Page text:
It’s a very long day walk (30km return) to Battleship Spur from the main visitor’s area at Carnarvon Gorge. But it’s only 8km return from Big Bend which makes it an ideal place to base yourself for two nights so you can make a day-trip to Battleship Spur. Walk to Big Bend on day one, exploring all the other side tracks on offer on the way. Boost up to Battleship Spur and back to Big Bend on day two. Cruise back to the start on day three.
That’s a pretty sweet three days of hiking.
A Rough Start
Don’t let this title deceive you, the start to the Battleship Spur track is rough but in a very good sense.
The track to Battleship Spur starts a few hundred metres back from Big Bend. And for the navigationally challenged among us, it’s almost impossible to miss as the start of the trail follows the photogenic Boowinda Gorge. Small boulders line the floor of the gorge, which narrows to only a few metres at some points. Overhead the cliffs soar 30 odd metres into the sky, although it feels like much more.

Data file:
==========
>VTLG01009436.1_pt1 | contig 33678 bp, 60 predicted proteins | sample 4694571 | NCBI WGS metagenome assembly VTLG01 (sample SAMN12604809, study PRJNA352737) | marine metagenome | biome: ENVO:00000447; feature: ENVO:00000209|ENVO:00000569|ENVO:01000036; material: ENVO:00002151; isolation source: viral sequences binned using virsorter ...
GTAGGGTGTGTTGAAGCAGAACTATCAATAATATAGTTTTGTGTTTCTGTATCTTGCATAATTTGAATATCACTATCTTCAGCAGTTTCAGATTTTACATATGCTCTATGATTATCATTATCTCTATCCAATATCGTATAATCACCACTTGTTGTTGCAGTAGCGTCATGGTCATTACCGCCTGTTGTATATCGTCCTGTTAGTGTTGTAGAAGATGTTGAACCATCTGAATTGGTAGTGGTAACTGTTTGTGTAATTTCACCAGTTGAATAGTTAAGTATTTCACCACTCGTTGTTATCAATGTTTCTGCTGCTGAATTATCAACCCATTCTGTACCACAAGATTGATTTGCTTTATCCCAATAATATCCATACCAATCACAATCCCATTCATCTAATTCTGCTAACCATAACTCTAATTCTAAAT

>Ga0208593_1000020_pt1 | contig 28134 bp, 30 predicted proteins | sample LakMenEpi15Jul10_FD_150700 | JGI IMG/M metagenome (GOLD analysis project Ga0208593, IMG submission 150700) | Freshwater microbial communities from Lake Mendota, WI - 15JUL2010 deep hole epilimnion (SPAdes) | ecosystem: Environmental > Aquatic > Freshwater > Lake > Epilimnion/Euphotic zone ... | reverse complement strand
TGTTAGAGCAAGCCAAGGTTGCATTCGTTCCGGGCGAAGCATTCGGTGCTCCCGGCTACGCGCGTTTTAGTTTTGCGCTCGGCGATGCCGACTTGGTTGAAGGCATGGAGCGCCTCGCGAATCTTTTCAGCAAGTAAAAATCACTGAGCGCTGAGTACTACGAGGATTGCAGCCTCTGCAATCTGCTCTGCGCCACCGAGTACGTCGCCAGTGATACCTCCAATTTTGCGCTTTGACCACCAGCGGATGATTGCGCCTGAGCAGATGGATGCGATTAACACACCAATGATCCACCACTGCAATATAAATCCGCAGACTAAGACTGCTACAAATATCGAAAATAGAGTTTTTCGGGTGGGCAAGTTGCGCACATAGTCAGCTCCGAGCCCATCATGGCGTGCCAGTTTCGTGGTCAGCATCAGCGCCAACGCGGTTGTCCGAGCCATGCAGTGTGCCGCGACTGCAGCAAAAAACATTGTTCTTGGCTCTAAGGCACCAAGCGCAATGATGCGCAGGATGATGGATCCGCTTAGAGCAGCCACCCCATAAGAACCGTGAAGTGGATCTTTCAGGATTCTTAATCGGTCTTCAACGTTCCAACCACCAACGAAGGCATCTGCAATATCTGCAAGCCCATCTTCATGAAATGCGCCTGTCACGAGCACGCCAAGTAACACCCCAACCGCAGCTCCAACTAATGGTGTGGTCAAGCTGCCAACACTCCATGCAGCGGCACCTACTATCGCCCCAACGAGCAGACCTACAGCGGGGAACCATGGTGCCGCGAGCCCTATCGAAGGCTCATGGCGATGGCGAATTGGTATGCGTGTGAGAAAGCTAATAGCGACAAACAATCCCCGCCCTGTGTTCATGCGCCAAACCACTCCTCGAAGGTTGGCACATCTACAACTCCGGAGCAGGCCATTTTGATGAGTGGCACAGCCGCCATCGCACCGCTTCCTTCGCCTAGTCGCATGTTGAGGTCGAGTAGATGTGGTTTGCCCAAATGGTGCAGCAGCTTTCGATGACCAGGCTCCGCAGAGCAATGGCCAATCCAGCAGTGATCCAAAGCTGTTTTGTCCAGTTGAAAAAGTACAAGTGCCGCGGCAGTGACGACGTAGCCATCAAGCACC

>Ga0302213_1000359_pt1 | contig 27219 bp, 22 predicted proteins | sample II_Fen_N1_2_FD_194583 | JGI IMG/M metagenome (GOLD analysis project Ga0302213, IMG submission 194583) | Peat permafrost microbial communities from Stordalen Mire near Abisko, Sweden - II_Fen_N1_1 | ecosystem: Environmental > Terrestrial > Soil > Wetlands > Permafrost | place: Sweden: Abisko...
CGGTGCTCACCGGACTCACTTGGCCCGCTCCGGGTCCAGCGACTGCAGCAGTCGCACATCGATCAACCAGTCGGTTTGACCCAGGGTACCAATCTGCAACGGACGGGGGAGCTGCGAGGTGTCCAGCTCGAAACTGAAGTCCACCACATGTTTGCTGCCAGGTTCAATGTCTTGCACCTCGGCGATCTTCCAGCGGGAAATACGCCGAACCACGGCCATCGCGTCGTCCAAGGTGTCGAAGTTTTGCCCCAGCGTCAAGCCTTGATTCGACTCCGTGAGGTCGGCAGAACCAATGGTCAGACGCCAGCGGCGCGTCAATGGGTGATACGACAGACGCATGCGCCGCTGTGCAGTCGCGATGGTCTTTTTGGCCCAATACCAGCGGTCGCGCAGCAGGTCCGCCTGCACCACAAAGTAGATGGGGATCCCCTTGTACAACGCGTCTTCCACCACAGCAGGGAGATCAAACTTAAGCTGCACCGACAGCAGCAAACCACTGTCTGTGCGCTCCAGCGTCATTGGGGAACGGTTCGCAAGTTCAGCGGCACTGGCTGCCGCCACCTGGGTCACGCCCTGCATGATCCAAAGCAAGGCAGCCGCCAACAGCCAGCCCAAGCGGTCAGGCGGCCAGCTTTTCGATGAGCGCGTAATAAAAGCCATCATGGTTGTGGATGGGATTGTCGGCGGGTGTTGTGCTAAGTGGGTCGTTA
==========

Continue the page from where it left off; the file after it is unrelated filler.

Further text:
As you venture deeper into the gorge the air temperature drops dramatically, which is very welcome on a hot day. After 600 metres, the gorge starts to decrease in height and there’s a collection of cairns and a small sign that shows the trail branching off to the right.
It’s hard to miss this turnoff, even if you’re on the trail before first light.
King Ferns And Open Surrounds
The first 100 metres of the ascent out of Boowinda Gorge are the toughest, as you ascend up a steep gradient that requires a small amount of scrambling.
Following the initial ascent, the trail’s a painful tease most of the time, with plenty of false summits and testing inclines. After 30 minutes I thought I could see Battleship Spur in the distance, but it was only after 90 minutes of climbing that I could actually see it. There’s one rocky section that has a small ladder to assist hikers. Once you reach this point you’re almost there.